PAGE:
Thursday, April 25, 2019


Frederick Achom reviews Apple’s new credit card announcement 




Apple Pay is now an every day way to pay for goods and services for millions of people. And Apple is set to capitalise on its success and cement its place in the financial sector, with the announcement of its new Apple Card.

Partnered with Mastercard and Goldman Sachs, the Apple Card offers a host of benefits and easy-to-use features that could have Fintech competition deeply worried.

How will the Apple Card work?

The first notable feature of the Apple Card is how simple it is for customers to access it and use it. There is no waiting period to be accepted, no gap between applying and using it to pay, in fact, nothing that could be associated with traditional credit cards.

Some Fintech companies already include simple online sign up for credit cards, but there is always some kind of a delay between applying and using. The Apple Card will be included as a built-in feature of the Apple Wallet on iPhones. All customers need to do is sign up and they are immediately able to use it.

Apple say that the card offers a ‘healthier financial life’ to its customers. As well as 2% cashback on every transaction paid daily, it is designed to help people make smarter financial choices.

All of these features are tried and tested with the millennial generation, who respond to rewards, loyalty offerings and, crucially, easy to use products. This is how Apple is tapping into the zeitgeist to beat Fintech start-ups at their own game.

When will Apple Card be available?

By September 2019, iPhone customers in the US will be free to sign up for an Apple card. As they already tend to have heavy loyalty towards Apple and are used to its first foray into the financial sector with Apple Pay, the transition to their credit card should be seamless.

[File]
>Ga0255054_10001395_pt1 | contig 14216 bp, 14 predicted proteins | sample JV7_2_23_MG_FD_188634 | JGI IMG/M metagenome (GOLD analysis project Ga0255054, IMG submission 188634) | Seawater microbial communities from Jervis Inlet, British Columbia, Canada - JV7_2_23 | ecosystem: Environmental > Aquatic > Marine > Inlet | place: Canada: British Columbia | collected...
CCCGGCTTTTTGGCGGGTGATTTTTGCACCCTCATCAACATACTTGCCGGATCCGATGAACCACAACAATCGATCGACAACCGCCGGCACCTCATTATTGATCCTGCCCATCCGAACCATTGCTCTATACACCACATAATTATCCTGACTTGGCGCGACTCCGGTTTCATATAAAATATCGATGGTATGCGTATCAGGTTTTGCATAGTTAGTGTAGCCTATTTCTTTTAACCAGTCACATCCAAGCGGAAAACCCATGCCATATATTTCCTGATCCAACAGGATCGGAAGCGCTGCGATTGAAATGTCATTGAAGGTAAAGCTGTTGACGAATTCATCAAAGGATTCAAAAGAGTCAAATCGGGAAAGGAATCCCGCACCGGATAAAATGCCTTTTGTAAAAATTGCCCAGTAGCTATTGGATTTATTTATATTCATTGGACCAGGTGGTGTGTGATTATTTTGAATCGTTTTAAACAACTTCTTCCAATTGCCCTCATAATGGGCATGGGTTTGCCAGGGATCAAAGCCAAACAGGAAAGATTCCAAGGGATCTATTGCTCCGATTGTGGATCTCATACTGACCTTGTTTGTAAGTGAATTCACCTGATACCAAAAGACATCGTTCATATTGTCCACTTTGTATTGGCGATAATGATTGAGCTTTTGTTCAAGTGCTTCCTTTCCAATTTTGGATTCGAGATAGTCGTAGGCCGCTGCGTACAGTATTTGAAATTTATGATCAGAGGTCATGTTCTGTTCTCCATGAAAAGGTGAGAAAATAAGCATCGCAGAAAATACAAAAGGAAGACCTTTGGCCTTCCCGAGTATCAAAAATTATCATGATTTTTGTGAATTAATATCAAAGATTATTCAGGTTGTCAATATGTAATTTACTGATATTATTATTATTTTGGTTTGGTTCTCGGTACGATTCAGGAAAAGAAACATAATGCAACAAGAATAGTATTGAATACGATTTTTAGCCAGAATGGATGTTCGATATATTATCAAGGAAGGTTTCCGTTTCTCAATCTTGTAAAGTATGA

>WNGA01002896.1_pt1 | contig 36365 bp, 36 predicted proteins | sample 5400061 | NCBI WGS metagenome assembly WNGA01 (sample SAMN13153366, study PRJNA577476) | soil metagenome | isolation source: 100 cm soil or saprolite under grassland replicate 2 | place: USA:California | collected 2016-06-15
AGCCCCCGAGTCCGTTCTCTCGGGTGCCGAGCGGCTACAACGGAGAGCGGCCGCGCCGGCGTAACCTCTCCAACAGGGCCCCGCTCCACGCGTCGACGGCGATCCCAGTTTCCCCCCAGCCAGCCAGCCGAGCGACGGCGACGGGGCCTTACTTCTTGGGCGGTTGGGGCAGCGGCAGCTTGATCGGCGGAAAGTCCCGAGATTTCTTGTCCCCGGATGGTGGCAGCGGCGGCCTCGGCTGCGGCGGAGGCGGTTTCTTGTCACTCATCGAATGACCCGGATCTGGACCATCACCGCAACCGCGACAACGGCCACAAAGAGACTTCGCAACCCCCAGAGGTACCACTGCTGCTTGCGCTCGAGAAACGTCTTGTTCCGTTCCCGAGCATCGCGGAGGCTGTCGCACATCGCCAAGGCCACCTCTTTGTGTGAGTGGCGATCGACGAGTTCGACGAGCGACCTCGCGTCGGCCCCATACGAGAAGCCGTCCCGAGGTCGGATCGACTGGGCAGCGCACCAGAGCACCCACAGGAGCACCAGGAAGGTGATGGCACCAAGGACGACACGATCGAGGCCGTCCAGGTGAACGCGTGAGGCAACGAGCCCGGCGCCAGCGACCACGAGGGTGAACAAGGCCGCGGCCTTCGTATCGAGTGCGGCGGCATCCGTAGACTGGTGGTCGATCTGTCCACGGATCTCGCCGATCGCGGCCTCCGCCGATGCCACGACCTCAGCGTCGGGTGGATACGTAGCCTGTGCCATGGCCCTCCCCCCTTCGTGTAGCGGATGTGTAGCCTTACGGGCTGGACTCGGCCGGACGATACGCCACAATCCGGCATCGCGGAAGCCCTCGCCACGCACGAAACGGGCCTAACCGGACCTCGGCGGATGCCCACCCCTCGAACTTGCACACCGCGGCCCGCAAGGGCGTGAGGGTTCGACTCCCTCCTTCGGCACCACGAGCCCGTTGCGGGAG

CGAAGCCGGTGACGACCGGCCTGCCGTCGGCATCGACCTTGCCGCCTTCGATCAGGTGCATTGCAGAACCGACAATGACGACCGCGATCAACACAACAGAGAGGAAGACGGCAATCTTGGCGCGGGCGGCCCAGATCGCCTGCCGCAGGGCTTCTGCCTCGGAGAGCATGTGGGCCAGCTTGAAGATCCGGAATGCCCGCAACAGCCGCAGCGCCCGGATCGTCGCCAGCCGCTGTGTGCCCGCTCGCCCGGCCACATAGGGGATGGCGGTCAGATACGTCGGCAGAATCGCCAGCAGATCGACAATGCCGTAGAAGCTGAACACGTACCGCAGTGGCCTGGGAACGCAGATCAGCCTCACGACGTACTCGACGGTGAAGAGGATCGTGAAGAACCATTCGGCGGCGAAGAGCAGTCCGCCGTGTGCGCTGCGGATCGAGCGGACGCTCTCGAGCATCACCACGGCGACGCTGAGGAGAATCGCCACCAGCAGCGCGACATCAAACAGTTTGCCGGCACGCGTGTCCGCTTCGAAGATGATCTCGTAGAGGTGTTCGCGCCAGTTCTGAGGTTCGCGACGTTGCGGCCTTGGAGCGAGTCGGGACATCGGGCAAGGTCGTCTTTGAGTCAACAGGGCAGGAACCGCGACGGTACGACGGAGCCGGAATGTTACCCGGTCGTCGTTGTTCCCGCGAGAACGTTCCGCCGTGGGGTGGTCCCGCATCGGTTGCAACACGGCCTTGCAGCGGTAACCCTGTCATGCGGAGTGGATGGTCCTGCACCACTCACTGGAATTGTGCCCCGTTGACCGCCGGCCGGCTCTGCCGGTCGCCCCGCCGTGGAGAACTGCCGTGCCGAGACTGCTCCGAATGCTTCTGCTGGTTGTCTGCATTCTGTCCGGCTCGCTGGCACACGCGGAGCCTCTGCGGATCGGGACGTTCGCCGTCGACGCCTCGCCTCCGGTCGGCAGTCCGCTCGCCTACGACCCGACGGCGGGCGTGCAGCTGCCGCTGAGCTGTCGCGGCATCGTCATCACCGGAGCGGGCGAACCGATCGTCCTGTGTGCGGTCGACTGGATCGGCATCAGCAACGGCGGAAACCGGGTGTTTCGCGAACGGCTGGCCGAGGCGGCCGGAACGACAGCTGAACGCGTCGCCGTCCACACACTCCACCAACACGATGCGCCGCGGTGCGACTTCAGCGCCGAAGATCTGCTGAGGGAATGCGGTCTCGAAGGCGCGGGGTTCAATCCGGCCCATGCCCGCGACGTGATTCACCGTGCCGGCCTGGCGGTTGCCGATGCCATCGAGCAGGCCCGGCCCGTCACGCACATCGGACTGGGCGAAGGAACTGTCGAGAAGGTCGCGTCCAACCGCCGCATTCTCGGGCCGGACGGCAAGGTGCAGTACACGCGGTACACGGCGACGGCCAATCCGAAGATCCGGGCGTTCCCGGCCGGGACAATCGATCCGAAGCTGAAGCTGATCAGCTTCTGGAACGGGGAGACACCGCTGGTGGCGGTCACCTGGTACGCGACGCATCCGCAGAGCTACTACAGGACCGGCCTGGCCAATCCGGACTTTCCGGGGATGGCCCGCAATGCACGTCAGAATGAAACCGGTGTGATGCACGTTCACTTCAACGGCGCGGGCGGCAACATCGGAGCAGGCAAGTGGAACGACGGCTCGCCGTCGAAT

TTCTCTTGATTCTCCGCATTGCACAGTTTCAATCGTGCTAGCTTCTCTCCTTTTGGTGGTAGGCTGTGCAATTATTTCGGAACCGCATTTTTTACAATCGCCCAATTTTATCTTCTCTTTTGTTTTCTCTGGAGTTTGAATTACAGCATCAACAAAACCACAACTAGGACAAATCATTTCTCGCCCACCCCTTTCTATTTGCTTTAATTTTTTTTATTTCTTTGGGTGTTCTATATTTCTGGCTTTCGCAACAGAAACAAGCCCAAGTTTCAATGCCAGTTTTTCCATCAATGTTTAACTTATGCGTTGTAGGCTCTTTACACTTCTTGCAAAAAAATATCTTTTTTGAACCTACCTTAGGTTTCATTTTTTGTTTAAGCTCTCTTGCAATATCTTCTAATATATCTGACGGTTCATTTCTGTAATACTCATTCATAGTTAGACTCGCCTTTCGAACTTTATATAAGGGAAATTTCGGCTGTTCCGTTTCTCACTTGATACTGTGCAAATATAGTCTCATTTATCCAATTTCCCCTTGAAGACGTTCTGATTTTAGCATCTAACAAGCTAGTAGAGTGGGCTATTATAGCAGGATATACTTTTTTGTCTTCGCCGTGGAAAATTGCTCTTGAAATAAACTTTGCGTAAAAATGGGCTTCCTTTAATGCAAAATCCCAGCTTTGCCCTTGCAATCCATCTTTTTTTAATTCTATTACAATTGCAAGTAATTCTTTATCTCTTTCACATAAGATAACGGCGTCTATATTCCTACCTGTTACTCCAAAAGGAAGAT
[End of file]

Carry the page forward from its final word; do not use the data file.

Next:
Apple have simplified the sign-up process, they’ve made it easy and immediately available to use, and they offer all the other benefits associated with credit cards. This includes automatic categorisation of transactions. This is something that is already used a lot in Fintech products, and there is no direct evidence yet to show that it’s beneficial for customers in any meaningful way. However, it is what consumers expect, and it is a trend Apple intends to have a slice of.

Payments will go into separate categories, and Apple will use machine learning to accurately label every payment with the merchant and location of the transaction. This is several steps further than most categorisation offerings in financial products and is likely to strike a chord with Apple’s customer base.

Key features of Apple’s credit card

The idea of taking a trend and improving it is behind other offerings from the Apple Card. Cashback has become extremely popular among Fintech companies as a way of guaranteeing customer loyalty.

Apple Card takes it a step further by offering ‘Daily Cash’ on transactions. This will be 2% of every purchase the customer makes, and they will be able to use that cashback straight away. They can either use it on Apple Pay, send to family and friends in Messages or use it to go towards their Apple Card balance.

Perhaps the most attractive feature of all for customers, the Apple Card will have no fees attached. Apple says there will be “no annual, late, international or over the limit fees…” However, the small print shows that it’s not quite as perfect as it sounds. Late payments will mean extra interest added onto the Apple Card’s balance.

The Apple Card looks set to offer everything other credit cards and products do, but with more finesse, shine and benefit for the customer. Apple already has millions of loyal customers and a vast swathe of consumer data at their fingertips. It seems the appetite is there for the Apple Card, and it’s difficult to imagine that it won’t be a soaring success. All of which will disrupt a sector more used to disrupting the traditional banks. 

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